A game

I played the game last Monday and it took approximately 4 hours. I know that a few of the readers find chess interesting, so I thought I might as well blog it. I didn’t play particularly well, but it was good enough for a win – my opponent made the last mistake, though for much of the game I was clearly worse. I guess if you don’t know but would like to have some idea how strong ‘average club players’ are when they play games with standard time control, you can sort of use this game as a starting point. You can watch the game here – I was black. Moves, diagrams and comments below the fold:

1. e4 e5, 2. Nf3 Nf6, 3. Nxe5 d6, 4. Nf3 Nxe4, 5. Be2 Be7, 6. O-O O-O, 7. d3 Nf6, 8. Re1 d5, 9. Bg5 h6, 10. Bh4

I was out of book after Be2 – I’ve never seen that move (..order) before, but nothing really unexpected has happened so far, perhaps aside from the fact that white seems to be in no particular hurry to develop the queenside knight. I thought for a while before I played h6 and I’m not sure I’d play it again – however the next move was where one of the major decisions had to be taken, and of course it was related to the delayed knight development; to play, or not to play, 10…d4. I thought I sort of had to play it if I was given the chance, but I gave it a lot of thought before I did. I thought it had to be followed up with c5 and b6, with a strong (?) queenside pawn chain. It turns out it doesn’t, and the computer really doesn’t like c5. I didn’t know that when I played the game, and I hadn’t realized that the white a-pawn advancement would be as annoying as it turned out to be. Anyway:

11. Nbd2 c5
12. a4 Nc6
13. Nc4 Be6
14. Nfe5 Nxe5
15. Nxe5 Nd7
16. Bxe7 Qxe7
17. Bf3 Nxe5
18. Rxe5

I was playing against a quite strong opponent with the black pieces, so from the beginning I’d considered a draw to be a perfectly acceptable result. I didn’t mind exchanging pieces and I’d assumed that after the exchanges the position would be perfectly ‘drawable’ after Qc7 or Qd6 – the computer agrees about that, giving evaluations like 0,07-0,11 in those positions. After thinking for 15 minutes I then decided that it would be more fun to ruin my position by playing a bad move, so I played …Rab8 instead. No, it’s not a bad move as such, but I wasn’t happy with it after the fact.
19. Qe2 Qd6
20. Re1 a5(?)
21. b3 b6
22. Bg4 Bxg4
23. Qxg4 Qc6
24. Qe2 Rb7
25. f4 b5?

Just like c5, the computer really doesn’t like a5 – and it actually isn’t a big fan of b5 either (it seems there’s a pattern here…). Of course it instead just finds a simple and brilliant resource that basically solves all black’s problems: 20…Bd7. After that move white can’t stop black from contesting the open e-file and the players can shake hands (the computer gives -0,03 after 20…Bd7). Instead, after a5 and the moves that followed, black is now in quite a bit of trouble – white owns the open file and the f-pawn advance I clearly found myself having underestimated in the game. b5? is just another mistake, and against a stronger opponent that probably would have been the losing move – black’s queenside was much easier to defend without that advance, and black’s vague ideas of opening a file on the queenside and play against c2 is much too slow. All b5 accomplishes is to seriously weaken c5, a move that wasn’t even necessary in the first place. At this point I’m thinking I’m lucky if I get a draw, but that I should be able to hold it if he doesn’t play it completely correct.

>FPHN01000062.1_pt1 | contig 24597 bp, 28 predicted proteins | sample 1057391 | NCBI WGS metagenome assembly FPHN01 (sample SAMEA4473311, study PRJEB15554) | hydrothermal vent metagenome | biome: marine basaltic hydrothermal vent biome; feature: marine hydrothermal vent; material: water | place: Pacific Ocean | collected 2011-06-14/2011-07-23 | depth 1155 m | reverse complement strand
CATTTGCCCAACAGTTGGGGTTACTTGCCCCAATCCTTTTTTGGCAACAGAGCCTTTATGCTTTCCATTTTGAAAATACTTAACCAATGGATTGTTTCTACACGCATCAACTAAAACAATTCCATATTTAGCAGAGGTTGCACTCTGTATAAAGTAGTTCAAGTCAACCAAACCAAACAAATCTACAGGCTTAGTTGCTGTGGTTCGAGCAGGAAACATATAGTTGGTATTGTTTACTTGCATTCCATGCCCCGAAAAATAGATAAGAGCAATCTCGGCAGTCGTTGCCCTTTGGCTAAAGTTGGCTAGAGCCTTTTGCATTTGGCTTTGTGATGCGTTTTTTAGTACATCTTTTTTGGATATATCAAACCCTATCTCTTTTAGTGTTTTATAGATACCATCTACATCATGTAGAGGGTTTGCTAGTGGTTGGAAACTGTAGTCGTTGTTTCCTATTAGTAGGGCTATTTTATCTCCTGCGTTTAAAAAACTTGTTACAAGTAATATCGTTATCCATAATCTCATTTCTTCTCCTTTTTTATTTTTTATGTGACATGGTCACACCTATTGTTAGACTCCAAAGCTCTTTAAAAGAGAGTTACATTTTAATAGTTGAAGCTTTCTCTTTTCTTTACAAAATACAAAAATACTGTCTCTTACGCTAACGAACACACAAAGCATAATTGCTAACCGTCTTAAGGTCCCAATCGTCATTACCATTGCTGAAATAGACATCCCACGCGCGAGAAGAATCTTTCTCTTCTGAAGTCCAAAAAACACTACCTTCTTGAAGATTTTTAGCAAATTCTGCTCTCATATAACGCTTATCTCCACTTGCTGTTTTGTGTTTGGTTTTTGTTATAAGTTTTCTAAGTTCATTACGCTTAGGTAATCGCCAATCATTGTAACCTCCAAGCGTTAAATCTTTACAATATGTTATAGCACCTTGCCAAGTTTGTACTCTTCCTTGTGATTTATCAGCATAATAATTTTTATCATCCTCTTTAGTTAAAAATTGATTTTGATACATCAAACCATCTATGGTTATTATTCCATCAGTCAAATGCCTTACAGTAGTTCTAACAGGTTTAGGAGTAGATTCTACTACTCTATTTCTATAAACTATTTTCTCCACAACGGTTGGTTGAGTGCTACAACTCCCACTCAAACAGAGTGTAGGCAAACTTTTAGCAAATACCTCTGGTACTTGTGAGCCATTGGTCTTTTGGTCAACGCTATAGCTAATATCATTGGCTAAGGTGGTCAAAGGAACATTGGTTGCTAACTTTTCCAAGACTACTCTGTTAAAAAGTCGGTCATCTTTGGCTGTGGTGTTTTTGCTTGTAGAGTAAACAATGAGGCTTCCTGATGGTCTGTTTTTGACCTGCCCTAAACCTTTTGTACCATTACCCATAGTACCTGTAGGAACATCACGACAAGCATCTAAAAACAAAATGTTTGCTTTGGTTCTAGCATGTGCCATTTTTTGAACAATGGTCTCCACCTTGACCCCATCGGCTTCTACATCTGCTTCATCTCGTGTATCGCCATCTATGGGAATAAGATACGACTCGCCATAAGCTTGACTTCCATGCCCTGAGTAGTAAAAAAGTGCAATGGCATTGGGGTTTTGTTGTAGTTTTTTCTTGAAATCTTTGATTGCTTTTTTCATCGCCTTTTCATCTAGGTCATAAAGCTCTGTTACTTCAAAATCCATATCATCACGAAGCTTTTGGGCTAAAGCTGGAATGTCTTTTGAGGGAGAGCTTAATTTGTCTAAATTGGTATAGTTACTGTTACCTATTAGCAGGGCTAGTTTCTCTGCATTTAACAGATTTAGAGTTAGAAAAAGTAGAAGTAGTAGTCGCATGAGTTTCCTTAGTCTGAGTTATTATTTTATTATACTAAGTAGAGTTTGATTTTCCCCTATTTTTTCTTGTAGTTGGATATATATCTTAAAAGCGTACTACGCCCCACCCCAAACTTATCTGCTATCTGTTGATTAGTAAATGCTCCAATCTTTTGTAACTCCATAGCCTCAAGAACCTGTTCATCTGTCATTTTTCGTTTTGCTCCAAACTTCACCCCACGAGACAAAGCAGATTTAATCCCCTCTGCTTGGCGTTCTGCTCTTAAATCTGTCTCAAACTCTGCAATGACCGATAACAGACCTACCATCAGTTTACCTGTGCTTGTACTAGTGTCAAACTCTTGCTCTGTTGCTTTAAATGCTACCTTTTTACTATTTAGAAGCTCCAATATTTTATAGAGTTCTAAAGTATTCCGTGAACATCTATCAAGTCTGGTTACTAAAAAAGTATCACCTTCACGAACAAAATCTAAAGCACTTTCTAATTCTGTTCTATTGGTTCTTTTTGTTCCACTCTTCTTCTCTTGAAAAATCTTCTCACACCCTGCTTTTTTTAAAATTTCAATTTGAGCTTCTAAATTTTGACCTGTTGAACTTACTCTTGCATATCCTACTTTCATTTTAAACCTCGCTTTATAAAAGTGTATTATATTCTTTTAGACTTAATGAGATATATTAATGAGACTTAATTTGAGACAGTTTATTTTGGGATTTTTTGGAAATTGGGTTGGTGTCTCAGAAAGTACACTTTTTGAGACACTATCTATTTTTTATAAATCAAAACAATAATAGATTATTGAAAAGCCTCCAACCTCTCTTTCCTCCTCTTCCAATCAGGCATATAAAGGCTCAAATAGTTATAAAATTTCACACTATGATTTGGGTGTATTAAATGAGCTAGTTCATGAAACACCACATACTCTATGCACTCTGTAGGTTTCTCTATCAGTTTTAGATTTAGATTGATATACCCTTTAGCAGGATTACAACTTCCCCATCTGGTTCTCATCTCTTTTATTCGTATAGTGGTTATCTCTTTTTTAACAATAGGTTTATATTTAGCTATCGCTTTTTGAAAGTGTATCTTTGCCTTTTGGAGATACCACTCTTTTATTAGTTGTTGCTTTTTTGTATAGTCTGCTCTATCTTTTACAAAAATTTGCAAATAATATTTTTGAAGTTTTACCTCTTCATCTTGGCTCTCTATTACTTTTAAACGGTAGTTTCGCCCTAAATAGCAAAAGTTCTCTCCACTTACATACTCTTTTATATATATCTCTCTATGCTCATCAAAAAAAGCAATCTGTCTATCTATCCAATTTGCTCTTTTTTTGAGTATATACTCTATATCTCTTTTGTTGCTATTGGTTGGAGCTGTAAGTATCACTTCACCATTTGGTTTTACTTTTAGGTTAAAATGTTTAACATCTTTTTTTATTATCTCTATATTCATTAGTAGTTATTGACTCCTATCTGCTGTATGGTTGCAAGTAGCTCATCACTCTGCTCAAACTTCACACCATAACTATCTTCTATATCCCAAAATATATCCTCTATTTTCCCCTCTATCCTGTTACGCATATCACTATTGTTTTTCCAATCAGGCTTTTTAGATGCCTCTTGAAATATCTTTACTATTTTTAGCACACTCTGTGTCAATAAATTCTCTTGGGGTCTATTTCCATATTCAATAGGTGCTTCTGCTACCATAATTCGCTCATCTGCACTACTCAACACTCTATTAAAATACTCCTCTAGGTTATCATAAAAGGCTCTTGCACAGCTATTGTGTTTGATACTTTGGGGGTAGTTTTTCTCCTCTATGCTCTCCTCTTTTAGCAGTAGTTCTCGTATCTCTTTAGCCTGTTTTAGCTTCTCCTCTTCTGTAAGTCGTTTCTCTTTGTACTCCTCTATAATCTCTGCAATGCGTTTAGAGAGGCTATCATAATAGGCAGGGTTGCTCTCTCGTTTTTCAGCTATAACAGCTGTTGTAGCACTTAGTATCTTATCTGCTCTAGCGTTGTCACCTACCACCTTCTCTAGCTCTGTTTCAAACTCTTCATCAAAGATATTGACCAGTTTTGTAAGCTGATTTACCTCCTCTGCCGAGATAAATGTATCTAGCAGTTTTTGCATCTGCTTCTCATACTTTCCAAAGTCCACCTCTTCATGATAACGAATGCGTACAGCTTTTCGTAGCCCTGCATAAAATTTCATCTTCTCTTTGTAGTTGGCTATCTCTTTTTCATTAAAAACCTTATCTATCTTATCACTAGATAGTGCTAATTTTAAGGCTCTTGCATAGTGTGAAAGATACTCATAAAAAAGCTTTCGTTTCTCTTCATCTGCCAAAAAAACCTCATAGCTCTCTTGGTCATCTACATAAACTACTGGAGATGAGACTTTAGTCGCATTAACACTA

26. axb5 Qxb5
27. Qh5 Rc7
28. f5 Rc6
29. Re8 Rf6
30. R8e5 Qb4

I’ve stopped the f-pawn advance and bought a bit of time. White’s only sort of potential weakness here is the c2 pawn, though it isn’t actually weak at all. Anyway I figured that unless I got the queen transferred to the kingside I’d be dead in the water. I found it hard to find useful plans in this position though, as the awful Ra8 move below illustrates.

31. Qe2 Ra8? (If it had to go to c8 anyway, why give white a free tempo?)
32. Qe4 Rc8
33. g4 Qd2?
34. Re2 Qg5
35. Kg2 h5
36. h3 hxg4
37. hxg4 Rh6

What is this? It almost looks like counterplay… During the game I felt that Kg2 could not possibly be accurate, but the computer disagrees. However it turns out that the d2-g5 queen maneuver I really liked during the game isn’t actually all that great. White had 34.Qb7! which is much stronger than the rook defence of c2. Another thing is that the whole idea of moving the queen to the queenside and keep it there way longer than was healthy was to open files for the rooks and get some counterplay that way – and at move 33, black actually has the option of doing that without loss of material with 33…a4. So why didn’t I play that? I asked myself that same question a short while later, as I realized that I’d overlooked that resource. Luckily my opponent was starting to get into time trouble at this point (10 minutes left for another 6 moves) so he missed Qb7.

38. Kg1 Rh4
39. Rg2 Qc1+
40. Qe1 Qg5